Black Illinois Lawmakers Want Support For A Legislative Agenda Focusing On Racism And Systemic Injustice

Illinois Black Caucus file photo
Illinois State Sen. Kimberly A. Lightford, center, speaks during a news conference held by the Illinois Legislative Black Caucus in this file photo from Dec. 14, 2015, in Chicago. The Black caucus on Tuesday is pushing for support for its fall legislative agenda. M. Spencer Green / Associated Press
Illinois Black Caucus file photo
Illinois State Sen. Kimberly A. Lightford, center, speaks during a news conference held by the Illinois Legislative Black Caucus in this file photo from Dec. 14, 2015, in Chicago. The Black caucus on Tuesday is pushing for support for its fall legislative agenda. M. Spencer Green / Associated Press

Black Illinois Lawmakers Want Support For A Legislative Agenda Focusing On Racism And Systemic Injustice

After taking the months since George Floyd’s killing by Minneapolis police to put together an agenda to end systemic racism in Illinois, Black state lawmakers are now calling on their colleagues in the legislature to support their demands for policy changes to four key “pillars.”

“We have an opportunity to leverage this unique moment in time to do good,” State Sen. Kimberly Lightford, D-Maywood, said while tearing up at a Tuesday news conference with her Black Caucus colleagues. “So that other Black women, Black mothers and Black wives just like me can begin to experience peace, justice and hope for our future knowing that our children and our grandchildren will not share the same kind of life experiences that everyone in my generation and every generation before me have had to endure as Black Americans.”

While Lightford says bills with specific policy proposals are forthcoming, the Black Caucus is focusing on four key subject areas: policy accountability and violence reduction, addressing disparities in education, the economy and health care.

Despite the lack of legislation, several Black legislators spoke emphatically of gaining enough support from their non-Black colleagues to approve of their agenda.

“Frederick Douglass once said that power is not going to concede anything without a demand,” State Rep. Chris Welch, D-Hillside, said. “We’re here today to tell you that we have some demands. We have demands in each and every one of those pillars and we’re going to demand that they pass, because it is time for the Black agenda to pass.”

State Rep. Justin Slaughter, D-Chicago, ticked off a litany of issues they want to address in the coming weeks regarding law enforcement practices, saying they have ambitions to be a national model for social justice in the face of “racism that permeates throughout our entire criminal justice system.”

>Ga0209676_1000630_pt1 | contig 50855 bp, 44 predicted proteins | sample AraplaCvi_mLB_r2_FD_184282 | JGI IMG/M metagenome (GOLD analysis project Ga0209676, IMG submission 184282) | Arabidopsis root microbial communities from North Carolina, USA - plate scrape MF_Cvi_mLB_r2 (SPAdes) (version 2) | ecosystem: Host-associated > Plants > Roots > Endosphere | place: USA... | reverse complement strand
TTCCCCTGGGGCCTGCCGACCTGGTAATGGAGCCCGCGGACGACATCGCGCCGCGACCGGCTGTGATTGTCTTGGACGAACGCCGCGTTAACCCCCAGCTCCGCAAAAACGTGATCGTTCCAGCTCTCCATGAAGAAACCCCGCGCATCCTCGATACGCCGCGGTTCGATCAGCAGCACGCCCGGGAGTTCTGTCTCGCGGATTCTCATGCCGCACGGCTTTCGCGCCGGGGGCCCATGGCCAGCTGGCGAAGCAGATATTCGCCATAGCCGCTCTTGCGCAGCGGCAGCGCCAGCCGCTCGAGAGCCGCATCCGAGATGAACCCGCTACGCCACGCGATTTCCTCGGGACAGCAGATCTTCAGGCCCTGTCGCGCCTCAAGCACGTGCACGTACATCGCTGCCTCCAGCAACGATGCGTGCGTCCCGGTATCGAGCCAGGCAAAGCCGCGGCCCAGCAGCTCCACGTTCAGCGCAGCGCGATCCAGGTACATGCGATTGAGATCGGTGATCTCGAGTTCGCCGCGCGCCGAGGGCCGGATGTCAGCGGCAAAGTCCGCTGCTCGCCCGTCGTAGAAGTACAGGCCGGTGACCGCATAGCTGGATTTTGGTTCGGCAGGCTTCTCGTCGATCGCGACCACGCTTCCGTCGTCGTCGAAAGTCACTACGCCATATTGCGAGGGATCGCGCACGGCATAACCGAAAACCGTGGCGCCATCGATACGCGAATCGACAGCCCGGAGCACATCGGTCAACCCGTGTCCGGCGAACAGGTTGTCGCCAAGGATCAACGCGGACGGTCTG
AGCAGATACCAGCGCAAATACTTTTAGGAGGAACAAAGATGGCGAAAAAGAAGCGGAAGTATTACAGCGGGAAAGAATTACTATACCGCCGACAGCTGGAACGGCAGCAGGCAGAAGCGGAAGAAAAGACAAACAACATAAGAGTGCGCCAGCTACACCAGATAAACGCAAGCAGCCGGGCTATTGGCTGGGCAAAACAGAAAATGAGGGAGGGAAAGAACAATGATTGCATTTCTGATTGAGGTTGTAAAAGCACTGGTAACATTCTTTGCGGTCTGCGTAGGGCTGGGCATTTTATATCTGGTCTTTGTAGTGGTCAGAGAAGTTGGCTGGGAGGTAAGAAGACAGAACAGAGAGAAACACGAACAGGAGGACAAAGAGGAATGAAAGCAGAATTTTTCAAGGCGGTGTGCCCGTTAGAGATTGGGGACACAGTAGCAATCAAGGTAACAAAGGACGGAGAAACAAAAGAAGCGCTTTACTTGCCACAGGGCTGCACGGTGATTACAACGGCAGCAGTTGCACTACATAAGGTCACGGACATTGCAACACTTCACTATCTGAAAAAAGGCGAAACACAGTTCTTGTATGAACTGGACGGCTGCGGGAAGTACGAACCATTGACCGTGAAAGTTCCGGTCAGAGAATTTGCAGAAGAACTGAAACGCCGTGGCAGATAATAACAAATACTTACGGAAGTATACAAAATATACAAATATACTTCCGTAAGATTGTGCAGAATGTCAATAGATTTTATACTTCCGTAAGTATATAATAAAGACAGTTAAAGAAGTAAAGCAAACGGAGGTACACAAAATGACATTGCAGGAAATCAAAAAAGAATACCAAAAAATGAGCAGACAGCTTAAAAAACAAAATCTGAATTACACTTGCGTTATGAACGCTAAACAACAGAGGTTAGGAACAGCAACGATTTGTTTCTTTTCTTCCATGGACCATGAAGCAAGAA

He suggested ending the state’s cash bond system for those awaiting trial, rolling back mandates that those convicted of certain crimes serve at least a certain amount of their prison sentence or reducing penalties for those convicted of drug charges.

Slaughter also spoke at length about police practices, calling for the state to enact policies that would limit an officer’s ability to use force. He also addressed the need for more training on crisis intervention and for more transparency in police data, saying there isn’t much data to look at because lawmakers haven’t demanded it in the past. In addition, Slaughter called on more ways to hold police officers accountable for bad actions.

Earlier this year, Attorney General Kwame Raoul told WBEZ he wanted the state to start licensing police officers in a manner similar to what’s already required of doctors or lawyers. In 2015, Raoul, who was a state senator at the time, negotiated a police practices bill in response to the police killing of Michael Brown in Ferguson, Mo. The bill created a system for police officers to use body cameras, prohibited the use of police chokeholds and created a database of officers who were fired or resigned due to misconduct. But Raoul said he dropped the idea of licensing police officers as an added way of penalizing bad actors, because the concept didn’t have enough legislative support to pass.

While licensing police officers wasn’t addressed at Tuesday’s news conference, Black caucus members said they will be calling special hearings in which all these topics will be discussed with stakeholders over the next three months.

State lawmakers are not scheduled to return to Springfield until November — after the election.

“We do intend on taking up all of veto session to address [our agenda],” Lightford concluded.

In separate statements, Democratic leadership appeared to embrace the concepts raised by the Black Caucus Tuesday.

“I thank the Illinois Legislative Black Caucus (ILBC) for advancing these difficult but necessary discussions. I believe it’s time we build on the legislature’s past efforts to meaningfully explore the issues outlined in the Illinois Legislative Black Caucus’ Policy Agenda, and I will continue to work closely with the ILBC to support their efforts to end systemic racism throughout Illinois,” House Speaker Michael Madigan wrote in a statement.

“The Black Caucus is showing us the path to a better Illinois,” Senate President Don Harmon wrote. “I look forward to being an ally and helping win approval of needed reforms.”

Tony Arnold covers Illinois politics for WBEZ. Follow him @tonyjarnold.